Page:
JL: Who have you looked to for guidance, inspiration or advice in the craft beer world?
KP: Patrick Rue and Tyler King have been the most influential mentors / friends from the beer world. If there was a Vinnie Cilurzo poster I would probably have it on my wall. I’m a huge fan and believer in the business philosophy of Stone. My other influences are the winemakers I have worked for/with over most of my life and their lessons on beverage appreciation and terroir.
JL: What lessons can you apply to Third Window from the wine world?
KP: I think there’s room for the idea that every beer is a vintage. Dealing with fruit, cooperage, racking and blending are all transferable. We’re all using our palate to create things that we hope are delicious.
JL: What do you find distinctive about the Santa Barbara County brewing scene, and what differentiates Third Window within that world?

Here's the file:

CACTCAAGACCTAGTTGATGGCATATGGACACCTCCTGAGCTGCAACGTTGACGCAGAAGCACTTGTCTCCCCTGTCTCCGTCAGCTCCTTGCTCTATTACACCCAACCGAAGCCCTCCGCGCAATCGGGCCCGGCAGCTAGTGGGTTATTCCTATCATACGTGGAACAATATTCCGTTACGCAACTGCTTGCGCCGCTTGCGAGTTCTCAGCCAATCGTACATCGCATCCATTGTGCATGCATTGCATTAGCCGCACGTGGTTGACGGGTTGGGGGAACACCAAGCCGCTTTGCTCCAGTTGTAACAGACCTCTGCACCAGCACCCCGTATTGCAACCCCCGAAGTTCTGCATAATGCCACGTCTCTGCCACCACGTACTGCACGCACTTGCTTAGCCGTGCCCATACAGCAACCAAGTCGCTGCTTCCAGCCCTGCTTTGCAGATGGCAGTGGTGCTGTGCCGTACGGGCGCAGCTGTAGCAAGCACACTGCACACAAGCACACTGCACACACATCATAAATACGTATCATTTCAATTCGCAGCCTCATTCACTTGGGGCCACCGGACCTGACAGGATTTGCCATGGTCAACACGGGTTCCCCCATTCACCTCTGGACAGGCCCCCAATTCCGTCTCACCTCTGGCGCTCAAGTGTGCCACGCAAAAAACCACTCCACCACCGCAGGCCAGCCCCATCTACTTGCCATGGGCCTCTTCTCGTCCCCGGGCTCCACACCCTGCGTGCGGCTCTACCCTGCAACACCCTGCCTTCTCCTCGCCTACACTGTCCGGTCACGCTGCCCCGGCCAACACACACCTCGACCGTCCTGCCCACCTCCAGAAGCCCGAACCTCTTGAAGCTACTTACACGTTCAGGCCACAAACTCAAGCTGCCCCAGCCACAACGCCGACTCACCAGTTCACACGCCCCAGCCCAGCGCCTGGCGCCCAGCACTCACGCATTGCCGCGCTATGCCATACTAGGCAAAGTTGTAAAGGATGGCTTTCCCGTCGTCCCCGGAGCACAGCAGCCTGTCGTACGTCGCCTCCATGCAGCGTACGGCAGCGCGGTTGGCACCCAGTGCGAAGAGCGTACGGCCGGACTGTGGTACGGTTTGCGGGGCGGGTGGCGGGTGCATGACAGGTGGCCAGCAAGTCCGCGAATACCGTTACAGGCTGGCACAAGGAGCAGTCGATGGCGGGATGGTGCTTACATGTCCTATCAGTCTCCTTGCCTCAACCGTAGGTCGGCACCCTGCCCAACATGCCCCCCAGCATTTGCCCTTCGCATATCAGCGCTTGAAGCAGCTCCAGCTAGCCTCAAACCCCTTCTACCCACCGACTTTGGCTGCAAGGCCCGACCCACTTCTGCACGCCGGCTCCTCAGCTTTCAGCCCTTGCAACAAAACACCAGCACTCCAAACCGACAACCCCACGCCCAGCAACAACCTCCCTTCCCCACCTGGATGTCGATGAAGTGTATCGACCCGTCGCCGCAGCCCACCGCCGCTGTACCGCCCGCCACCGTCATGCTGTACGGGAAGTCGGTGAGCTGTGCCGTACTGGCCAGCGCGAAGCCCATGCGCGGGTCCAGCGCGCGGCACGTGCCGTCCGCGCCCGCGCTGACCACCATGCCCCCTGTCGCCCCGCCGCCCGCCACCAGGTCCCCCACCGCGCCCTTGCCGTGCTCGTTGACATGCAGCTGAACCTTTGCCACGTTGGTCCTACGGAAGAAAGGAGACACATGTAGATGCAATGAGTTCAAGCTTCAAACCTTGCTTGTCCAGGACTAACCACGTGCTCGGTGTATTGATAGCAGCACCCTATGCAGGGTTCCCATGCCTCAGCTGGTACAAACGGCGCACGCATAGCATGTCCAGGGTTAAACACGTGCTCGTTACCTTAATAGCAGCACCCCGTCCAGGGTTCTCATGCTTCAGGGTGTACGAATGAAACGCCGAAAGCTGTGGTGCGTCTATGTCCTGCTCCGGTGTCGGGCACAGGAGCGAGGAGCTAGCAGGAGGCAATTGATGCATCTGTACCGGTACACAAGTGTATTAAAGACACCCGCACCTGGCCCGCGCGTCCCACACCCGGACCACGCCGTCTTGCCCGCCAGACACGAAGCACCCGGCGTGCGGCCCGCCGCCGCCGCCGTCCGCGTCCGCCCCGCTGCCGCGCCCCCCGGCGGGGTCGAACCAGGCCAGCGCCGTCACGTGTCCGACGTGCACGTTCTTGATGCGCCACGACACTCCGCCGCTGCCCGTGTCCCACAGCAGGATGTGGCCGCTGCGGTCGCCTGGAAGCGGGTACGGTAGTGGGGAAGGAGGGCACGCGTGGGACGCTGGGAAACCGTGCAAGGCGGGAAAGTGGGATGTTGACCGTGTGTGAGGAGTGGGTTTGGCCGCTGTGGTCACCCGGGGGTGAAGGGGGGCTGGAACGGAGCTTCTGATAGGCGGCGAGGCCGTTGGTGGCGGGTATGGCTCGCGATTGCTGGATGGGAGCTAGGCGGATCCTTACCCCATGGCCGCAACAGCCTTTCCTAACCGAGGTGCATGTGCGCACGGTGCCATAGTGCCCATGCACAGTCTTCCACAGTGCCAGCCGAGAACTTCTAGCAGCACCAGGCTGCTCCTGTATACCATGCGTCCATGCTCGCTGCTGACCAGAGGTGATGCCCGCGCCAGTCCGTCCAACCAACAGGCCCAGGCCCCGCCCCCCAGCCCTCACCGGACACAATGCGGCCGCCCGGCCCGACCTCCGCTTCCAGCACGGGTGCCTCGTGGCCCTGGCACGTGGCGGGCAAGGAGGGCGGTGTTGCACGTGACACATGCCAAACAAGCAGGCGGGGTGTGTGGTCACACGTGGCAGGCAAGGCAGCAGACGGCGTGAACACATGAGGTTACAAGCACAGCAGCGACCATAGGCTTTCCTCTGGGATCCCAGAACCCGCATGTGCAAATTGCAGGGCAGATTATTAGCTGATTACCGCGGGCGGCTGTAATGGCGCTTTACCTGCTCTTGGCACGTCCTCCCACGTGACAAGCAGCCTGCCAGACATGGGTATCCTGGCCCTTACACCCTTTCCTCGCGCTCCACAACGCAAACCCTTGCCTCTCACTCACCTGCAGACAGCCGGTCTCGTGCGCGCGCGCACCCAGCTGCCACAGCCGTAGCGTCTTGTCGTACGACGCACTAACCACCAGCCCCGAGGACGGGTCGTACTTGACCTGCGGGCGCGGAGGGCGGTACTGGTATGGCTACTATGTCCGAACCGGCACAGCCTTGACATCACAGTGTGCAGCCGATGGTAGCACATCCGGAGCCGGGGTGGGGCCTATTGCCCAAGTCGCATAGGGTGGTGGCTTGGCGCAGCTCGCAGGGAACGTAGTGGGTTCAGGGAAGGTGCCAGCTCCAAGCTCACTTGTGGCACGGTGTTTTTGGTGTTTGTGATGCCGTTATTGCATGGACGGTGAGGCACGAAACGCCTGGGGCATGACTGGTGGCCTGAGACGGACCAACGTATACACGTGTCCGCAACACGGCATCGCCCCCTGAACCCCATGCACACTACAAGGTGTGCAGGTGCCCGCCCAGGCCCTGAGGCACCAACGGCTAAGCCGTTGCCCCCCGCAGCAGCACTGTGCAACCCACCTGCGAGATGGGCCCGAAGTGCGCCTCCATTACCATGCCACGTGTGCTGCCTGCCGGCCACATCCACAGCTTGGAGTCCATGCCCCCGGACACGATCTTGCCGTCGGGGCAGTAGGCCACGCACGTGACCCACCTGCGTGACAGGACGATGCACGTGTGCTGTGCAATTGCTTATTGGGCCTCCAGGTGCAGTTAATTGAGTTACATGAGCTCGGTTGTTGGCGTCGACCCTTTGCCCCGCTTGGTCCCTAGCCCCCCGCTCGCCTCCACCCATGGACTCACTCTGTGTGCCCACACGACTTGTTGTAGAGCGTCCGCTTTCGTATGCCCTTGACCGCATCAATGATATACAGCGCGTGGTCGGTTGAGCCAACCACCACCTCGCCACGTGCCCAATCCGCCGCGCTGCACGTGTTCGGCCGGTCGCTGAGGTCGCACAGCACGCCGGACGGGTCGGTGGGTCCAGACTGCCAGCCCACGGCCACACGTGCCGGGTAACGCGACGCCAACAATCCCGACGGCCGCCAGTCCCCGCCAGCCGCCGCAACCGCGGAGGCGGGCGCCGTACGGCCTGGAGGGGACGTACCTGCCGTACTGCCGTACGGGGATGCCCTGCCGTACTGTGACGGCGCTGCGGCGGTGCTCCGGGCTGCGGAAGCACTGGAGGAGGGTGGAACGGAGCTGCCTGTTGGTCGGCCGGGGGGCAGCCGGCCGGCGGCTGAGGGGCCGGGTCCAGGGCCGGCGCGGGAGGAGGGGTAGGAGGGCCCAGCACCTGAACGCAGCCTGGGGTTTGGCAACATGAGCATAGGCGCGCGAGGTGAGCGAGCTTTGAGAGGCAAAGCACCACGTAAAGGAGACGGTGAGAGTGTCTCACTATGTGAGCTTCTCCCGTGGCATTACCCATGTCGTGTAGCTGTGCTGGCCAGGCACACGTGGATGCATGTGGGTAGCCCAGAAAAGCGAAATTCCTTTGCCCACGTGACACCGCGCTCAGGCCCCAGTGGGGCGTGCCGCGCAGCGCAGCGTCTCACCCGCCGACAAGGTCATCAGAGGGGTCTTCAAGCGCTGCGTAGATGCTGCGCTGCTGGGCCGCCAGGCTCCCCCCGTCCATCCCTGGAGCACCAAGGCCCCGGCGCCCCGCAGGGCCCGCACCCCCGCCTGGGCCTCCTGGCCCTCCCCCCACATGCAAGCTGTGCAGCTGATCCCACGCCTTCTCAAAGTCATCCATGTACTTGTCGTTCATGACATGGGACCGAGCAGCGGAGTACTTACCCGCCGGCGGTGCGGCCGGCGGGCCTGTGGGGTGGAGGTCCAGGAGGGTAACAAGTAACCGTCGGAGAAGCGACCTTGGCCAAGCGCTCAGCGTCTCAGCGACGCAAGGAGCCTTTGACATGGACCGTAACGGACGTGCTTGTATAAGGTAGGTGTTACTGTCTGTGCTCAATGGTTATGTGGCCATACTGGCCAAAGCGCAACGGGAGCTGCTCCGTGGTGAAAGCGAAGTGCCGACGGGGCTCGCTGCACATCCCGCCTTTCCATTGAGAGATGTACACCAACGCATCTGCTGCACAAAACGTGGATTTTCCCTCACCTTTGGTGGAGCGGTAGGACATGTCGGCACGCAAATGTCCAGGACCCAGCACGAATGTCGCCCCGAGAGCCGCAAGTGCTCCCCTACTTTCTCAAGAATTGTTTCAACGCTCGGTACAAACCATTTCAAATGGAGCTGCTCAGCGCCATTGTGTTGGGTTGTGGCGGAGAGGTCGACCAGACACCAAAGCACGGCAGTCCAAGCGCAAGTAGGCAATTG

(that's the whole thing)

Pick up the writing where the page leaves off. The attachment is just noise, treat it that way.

KP: I think a lot of breweries begin and spend time thinking about what their flagship beer will be and how it will be effectively marketed.
I don’t really think that way. (Which might be totally insane.) My perspective is that you should make the beer that you want to drink, focus entirely on process and beer quality and make beer for your friends. The flagships will find you… if they do.
JL: What are the criteria for beers that get brewed at Third Window?
KP: We make the beer that we want to drink. We’re heavily Belgian influenced and look to incorporate concepts of terroir into our beer whenever we can.
But mostly we make the beer that we want to drink.
JL: Which beer styles and specific beers do you enjoy drinking when you’re not drinking Third Window beers?
KP: Pivo at the brewery is ridiculous. Cuvee Jacobins is my late night beer of choice these days. (They carry it at a great dive bar in SB.) I’m a Russian River homer. My wife grew up in Santa Rosa so I purchase a couple cases every time we visit her family. (1 split case of Belgians, 1 case of Pliny.) There’s a little brewery in Carp called brewlab that only makes great interesting beer. I could go on and on.